Thomas Merton once said, “the gate of heaven is everywhere.” I hear stories like that one of those children in India refusing to give up on the life of a homeless, hopeless little boy, and I have to believe that. I look at the story of Mary and Joseph and how those ordinary people allowed God to use them in such a miraculous way, and I have to believe that. I think about the young woman in our little group at Mosaic who was willing to take on a delinquent child at Christmastime, and through that found another kid who needs a friend in a bad way, and I have to believe that God is at work so powerfully all around us, and he wants to work so powerfully through us, if only we will learn to see the world and its people through kingdom-colored glasses. If only we will search for the face of Jesus in every person we meet, and look for ways to unlock the gate of heaven.
Now the most important work we have to do with this passage of scripture is still to come, because sandwiched between the story of Anna and the story of Simeon is the story of the holy family, and by extension the story of us all. There they stand, Mary and Joseph and Jesus, waiting for the blessing of Simeon, knowing already that theirs was a special child, but perhaps not yet fully aware of what that would mean for them.
Of course, we all think our own children are the most special children in the world. I distinctly remember walking into the Limited store at Augusta Mall, pushing a five-month-old Claire Marie in her stroller, and the young salesperson who greeted me looked at my daughter and said, “I think that is the most beautiful baby I have ever seen.” And not out loud so everyone could hear, but quietly, deep inside, I answered, “I know.”
It is one thing to have someone tell you your baby is beautiful. It is another thing entirely, and much more uncomfortable, to have someone tell you your baby is the Savior of the world. When Simeon took little Jesus into his arms and blessed him, he placed a destiny on him that was almost too big to bear. He said, “Lord, now I can die in peace, for I have seen the Savior you have given to all people. He is a light to reveal God to the nations, and the glory of your people Israel.”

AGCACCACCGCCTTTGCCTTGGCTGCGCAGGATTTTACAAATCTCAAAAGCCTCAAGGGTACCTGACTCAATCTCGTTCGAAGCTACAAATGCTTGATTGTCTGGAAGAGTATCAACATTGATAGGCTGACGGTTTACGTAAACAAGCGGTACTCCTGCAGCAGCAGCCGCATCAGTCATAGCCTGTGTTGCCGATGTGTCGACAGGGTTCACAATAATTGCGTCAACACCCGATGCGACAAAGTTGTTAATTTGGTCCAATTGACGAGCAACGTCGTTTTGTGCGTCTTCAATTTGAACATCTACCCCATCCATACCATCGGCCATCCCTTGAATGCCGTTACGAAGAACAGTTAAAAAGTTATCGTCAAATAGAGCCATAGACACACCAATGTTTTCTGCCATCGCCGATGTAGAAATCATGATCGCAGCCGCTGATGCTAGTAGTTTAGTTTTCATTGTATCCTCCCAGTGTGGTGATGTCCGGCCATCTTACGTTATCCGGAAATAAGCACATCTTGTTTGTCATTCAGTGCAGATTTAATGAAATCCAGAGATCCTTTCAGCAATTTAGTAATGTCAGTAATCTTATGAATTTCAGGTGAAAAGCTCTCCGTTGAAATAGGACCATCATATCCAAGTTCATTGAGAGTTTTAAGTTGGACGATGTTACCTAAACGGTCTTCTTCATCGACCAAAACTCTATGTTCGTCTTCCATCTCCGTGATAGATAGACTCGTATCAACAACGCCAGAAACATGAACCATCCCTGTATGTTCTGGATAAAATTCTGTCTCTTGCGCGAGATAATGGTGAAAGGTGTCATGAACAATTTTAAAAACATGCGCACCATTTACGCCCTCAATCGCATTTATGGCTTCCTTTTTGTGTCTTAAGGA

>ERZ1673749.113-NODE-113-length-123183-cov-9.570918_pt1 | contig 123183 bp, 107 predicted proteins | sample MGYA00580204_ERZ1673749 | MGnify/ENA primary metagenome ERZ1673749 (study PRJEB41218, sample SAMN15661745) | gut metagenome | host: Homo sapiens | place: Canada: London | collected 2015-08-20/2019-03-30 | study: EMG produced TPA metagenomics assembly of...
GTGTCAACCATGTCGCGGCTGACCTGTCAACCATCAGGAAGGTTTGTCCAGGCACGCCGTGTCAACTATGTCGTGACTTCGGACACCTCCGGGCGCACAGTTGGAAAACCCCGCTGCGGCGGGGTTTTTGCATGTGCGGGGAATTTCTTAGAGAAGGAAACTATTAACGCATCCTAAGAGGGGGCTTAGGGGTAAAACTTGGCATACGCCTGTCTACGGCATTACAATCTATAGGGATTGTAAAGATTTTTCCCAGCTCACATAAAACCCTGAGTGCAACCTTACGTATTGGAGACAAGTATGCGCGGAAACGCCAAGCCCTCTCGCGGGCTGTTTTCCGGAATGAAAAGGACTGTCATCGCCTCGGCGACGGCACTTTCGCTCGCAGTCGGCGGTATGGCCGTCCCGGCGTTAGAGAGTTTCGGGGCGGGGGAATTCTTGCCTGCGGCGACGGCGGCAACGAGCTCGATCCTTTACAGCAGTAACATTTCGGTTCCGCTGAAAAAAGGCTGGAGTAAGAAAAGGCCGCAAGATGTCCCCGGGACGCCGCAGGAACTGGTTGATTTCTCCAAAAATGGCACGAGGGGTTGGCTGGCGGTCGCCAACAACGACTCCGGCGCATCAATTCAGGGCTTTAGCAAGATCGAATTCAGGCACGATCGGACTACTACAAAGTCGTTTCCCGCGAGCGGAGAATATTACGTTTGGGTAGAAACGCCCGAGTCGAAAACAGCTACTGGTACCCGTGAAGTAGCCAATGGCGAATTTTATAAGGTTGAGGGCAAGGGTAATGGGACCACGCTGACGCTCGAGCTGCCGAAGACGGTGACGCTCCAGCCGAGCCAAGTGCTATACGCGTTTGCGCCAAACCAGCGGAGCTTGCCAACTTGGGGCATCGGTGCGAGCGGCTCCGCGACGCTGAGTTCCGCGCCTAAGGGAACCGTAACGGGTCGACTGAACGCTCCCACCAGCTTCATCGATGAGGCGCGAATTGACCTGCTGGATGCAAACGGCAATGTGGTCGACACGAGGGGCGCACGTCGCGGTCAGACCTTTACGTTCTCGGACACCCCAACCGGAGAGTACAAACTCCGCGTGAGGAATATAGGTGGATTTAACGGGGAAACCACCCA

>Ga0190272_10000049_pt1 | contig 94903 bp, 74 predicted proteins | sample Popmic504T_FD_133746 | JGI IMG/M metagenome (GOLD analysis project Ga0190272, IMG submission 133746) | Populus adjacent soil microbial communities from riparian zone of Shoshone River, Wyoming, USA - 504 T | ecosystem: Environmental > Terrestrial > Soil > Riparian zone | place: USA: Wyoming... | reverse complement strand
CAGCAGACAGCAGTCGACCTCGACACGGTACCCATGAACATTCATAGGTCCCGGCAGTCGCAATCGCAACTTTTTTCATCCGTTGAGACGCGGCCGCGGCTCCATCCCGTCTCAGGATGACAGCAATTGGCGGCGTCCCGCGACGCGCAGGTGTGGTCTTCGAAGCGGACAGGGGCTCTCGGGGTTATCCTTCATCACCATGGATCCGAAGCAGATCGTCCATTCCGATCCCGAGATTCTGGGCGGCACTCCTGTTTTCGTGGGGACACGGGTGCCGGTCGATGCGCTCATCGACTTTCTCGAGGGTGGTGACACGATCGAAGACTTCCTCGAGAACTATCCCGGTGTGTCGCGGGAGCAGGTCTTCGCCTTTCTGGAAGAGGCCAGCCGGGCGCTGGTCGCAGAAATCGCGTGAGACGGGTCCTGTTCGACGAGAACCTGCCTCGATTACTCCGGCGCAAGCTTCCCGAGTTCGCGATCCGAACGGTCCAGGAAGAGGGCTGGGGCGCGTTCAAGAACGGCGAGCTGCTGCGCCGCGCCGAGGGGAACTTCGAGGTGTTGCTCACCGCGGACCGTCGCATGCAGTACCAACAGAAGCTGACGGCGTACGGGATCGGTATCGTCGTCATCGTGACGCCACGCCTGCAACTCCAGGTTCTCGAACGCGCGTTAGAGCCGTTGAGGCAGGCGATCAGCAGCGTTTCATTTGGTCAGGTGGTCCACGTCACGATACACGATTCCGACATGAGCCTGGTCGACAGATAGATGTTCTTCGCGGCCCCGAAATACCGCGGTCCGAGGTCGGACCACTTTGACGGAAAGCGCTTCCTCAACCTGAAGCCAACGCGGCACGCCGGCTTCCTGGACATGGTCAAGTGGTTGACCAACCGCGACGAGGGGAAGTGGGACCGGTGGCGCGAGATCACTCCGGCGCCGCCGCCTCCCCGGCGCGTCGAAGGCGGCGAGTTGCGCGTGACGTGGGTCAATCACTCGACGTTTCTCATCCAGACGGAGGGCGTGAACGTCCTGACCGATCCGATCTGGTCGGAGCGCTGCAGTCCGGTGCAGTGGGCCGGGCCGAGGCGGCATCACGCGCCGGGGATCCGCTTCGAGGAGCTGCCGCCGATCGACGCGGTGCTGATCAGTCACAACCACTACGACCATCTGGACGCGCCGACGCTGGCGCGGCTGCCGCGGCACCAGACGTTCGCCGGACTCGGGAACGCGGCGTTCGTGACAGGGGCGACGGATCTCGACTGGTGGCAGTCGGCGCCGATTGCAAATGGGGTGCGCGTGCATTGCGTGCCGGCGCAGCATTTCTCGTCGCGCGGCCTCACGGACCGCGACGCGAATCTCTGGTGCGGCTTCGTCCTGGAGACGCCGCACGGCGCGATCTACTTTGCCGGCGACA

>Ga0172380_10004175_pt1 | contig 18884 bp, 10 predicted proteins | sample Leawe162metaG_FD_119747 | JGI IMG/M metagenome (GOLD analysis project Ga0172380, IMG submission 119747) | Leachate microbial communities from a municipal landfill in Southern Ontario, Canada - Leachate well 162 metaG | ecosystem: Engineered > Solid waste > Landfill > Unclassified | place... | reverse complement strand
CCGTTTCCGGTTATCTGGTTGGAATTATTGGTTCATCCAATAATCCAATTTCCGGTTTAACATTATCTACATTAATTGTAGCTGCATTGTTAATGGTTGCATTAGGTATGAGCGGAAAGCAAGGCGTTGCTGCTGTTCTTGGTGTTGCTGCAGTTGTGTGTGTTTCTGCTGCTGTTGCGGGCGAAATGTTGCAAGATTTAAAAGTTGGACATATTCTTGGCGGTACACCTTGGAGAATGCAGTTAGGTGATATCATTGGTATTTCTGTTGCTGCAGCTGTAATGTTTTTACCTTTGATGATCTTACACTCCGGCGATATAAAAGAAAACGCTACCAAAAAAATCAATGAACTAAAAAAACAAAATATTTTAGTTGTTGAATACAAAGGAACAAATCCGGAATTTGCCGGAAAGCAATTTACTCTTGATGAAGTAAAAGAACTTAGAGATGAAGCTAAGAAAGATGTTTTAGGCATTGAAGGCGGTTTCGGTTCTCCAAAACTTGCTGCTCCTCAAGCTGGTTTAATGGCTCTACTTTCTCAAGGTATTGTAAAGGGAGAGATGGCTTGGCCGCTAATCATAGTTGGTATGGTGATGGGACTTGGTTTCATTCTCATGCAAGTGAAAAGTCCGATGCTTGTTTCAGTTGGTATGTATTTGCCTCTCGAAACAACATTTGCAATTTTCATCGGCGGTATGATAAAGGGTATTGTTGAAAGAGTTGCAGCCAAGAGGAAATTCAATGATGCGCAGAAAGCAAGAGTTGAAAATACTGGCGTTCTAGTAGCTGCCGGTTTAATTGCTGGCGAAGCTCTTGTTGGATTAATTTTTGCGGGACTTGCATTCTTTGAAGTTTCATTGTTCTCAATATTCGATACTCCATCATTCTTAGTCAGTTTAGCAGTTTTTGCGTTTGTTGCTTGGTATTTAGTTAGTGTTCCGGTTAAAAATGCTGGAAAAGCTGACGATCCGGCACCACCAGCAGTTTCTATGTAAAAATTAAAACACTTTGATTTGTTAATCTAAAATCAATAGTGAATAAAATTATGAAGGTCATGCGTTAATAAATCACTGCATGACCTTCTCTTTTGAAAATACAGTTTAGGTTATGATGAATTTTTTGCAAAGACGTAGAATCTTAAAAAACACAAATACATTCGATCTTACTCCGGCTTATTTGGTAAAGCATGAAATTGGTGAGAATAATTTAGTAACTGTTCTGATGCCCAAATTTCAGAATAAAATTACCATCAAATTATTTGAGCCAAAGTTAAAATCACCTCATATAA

And as if that wasn’t enough, he then turned to Mary and said, “your child will be rejected by many in Israel, and it will be their undoing, but he will be the greatest joy to many others. And the deepest thoughts of many hearts will be revealed. And a sword will pierce your very soul.”
And in that moment, with the words of the priest hanging in the air, we see not only the weight that Mary and Joseph would have to bear as the earthly custodians of the Messiah, but the weight we all must bear if we are to call ourselves believers. Because Simeon’s words were not just for Mary and Joseph. They were for all who believe. And they are not particularly comfortable words. They tell us who Jesus will be for the world and they challenge us to believe in him not casually but deeply.
This is the message of Christmas, the pure gospel, sent to us by a kind priest who saw the Messiah in the face of a baby. He tells us that Jesus is our Savior, our greatest joy, and the one who knows us deeply, not by our resumes or our successes and failures, but by faith alone.
Nothing else you’ve done or plan to do with your life comes close to being as important as what you do with Jesus. As humans, faith in Christ is our deepest thought and our greatest accomplishment.
And we will know we have it when, like Anna, all we really want in life is to be available to God; and when like Simeon, we are able to see the face of Jesus in every person we meet.